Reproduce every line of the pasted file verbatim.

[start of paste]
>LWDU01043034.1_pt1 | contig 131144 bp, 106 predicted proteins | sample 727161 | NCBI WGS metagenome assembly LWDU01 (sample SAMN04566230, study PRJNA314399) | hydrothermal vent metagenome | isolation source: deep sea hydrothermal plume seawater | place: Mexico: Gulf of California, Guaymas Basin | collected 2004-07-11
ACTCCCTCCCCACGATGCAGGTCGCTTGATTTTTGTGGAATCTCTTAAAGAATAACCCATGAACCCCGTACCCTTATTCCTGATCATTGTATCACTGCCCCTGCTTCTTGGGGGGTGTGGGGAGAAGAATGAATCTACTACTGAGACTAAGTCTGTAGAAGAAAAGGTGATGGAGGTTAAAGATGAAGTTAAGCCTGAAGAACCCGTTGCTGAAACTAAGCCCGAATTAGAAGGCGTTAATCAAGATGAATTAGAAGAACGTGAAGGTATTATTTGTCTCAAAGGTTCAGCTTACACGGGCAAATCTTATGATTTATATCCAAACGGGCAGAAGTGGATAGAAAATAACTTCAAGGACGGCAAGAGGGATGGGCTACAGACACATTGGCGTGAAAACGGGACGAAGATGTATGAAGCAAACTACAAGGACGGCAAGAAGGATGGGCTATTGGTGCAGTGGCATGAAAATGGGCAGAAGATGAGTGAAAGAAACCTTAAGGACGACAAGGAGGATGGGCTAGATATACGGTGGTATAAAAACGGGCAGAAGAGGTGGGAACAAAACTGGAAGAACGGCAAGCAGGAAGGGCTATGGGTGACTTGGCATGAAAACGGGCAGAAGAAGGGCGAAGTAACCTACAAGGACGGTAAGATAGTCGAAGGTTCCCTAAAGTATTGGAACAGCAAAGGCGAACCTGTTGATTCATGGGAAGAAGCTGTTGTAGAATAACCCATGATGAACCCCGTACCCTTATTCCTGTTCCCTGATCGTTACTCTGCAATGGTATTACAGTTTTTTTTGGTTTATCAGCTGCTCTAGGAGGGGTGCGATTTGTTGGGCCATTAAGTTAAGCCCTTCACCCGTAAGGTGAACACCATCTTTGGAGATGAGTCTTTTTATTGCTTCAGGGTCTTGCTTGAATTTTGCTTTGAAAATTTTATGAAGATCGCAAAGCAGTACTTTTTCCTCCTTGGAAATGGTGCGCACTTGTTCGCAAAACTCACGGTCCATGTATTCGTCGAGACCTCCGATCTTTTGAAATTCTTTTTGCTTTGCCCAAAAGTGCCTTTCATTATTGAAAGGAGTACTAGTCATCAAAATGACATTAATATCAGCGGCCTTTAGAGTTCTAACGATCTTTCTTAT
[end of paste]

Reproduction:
>LWDU01043034.1_pt1 | contig 131144 bp, 106 predicted proteins | sample 727161 | NCBI WGS metagenome assembly LWDU01 (sample SAMN04566230, study PRJNA314399) | hydrothermal vent metagenome | isolation source: deep sea hydrothermal plume seawater | place: Mexico: Gulf of California, Guaymas Basin | collected 2004-07-11
ACTCCCTCCCCACGATGCAGGTCGCTTGATTTTTGTGGAATCTCTTAAAGAATAACCCATGAACCCCGTACCCTTATTCCTGATCATTGTATCACTGCCCCTGCTTCTTGGGGGGTGTGGGGAGAAGAATGAATCTACTACTGAGACTAAGTCTGTAGAAGAAAAGGTGATGGAGGTTAAAGATGAAGTTAAGCCTGAAGAACCCGTTGCTGAAACTAAGCCCGAATTAGAAGGCGTTAATCAAGATGAATTAGAAGAACGTGAAGGTATTATTTGTCTCAAAGGTTCAGCTTACACGGGCAAATCTTATGATTTATATCCAAACGGGCAGAAGTGGATAGAAAATAACTTCAAGGACGGCAAGAGGGATGGGCTACAGACACATTGGCGTGAAAACGGGACGAAGATGTATGAAGCAAACTACAAGGACGGCAAGAAGGATGGGCTATTGGTGCAGTGGCATGAAAATGGGCAGAAGATGAGTGAAAGAAACCTTAAGGACGACAAGGAGGATGGGCTAGATATACGGTGGTATAAAAACGGGCAGAAGAGGTGGGAACAAAACTGGAAGAACGGCAAGCAGGAAGGGCTATGGGTGACTTGGCATGAAAACGGGCAGAAGAAGGGCGAAGTAACCTACAAGGACGGTAAGATAGTCGAAGGTTCCCTAAAGTATTGGAACAGCAAAGGCGAACCTGTTGATTCATGGGAAGAAGCTGTTGTAGAATAACCCATGATGAACCCCGTACCCTTATTCCTGTTCCCTGATCGTTACTCTGCAATGGTATTACAGTTTTTTTTGGTTTATCAGCTGCTCTAGGAGGGGTGCGATTTGTTGGGCCATTAAGTTAAGCCCTTCACCCGTAAGGTGAACACCATCTTTGGAGATGAGTCTTTTTATTGCTTCAGGGTCTTGCTTGAATTTTGCTTTGAAAATTTTATGAAGATCGCAAAGCAGTACTTTTTCCTCCTTGGAAATGGTGCGCACTTGTTCGCAAAACTCACGGTCCATGTATTCGTCGAGACCTCCGATCTTTTGAAATTCTTTTTGCTTTGCCCAAAAGTGCCTTTCATTATTGAAAGGAGTACTAGTCATCAAAATGACATTAATATCAGCGGCCTTTAGAGTTCTAACGATCTTTCTTAT